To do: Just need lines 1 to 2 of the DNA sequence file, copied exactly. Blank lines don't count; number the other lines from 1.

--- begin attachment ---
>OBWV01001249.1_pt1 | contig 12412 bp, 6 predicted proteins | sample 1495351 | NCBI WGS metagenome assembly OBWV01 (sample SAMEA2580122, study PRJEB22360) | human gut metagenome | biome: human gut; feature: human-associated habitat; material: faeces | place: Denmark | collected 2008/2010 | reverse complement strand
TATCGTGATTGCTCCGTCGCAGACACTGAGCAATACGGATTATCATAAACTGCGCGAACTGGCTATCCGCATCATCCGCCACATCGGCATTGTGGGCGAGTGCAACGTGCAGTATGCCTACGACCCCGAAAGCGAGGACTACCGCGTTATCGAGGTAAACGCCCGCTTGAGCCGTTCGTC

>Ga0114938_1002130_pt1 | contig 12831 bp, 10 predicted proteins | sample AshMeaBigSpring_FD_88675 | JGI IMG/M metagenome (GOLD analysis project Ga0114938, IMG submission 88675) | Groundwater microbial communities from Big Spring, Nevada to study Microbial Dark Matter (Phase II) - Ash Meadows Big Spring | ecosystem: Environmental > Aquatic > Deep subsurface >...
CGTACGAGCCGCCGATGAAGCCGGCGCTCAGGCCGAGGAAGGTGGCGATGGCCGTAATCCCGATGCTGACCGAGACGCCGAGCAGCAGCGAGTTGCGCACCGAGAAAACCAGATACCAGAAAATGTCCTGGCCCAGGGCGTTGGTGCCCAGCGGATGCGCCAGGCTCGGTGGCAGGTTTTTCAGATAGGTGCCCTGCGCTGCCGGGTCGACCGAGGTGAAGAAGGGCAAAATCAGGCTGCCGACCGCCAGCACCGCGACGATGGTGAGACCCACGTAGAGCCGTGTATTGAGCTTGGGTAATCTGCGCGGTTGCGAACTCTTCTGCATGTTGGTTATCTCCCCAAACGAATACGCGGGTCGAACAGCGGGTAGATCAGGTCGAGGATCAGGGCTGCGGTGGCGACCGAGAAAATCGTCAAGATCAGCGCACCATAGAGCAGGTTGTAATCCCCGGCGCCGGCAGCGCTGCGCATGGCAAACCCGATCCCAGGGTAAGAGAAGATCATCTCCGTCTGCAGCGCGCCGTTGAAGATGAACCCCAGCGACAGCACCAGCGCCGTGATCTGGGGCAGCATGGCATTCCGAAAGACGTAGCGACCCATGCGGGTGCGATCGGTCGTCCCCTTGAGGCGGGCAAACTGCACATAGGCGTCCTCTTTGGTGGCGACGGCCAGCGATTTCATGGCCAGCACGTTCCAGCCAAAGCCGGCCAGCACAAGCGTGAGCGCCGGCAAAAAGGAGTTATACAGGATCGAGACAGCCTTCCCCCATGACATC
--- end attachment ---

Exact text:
>OBWV01001249.1_pt1 | contig 12412 bp, 6 predicted proteins | sample 1495351 | NCBI WGS metagenome assembly OBWV01 (sample SAMEA2580122, study PRJEB22360) | human gut metagenome | biome: human gut; feature: human-associated habitat; material: faeces | place: Denmark | collected 2008/2010 | reverse complement strand
TATCGTGATTGCTCCGTCGCAGACACTGAGCAATACGGATTATCATAAACTGCGCGAACTGGCTATCCGCATCATCCGCCACATCGGCATTGTGGGCGAGTGCAACGTGCAGTATGCCTACGACCCCGAAAGCGAGGACTACCGCGTTATCGAGGTAAACGCCCGCTTGAGCCGTTCGTC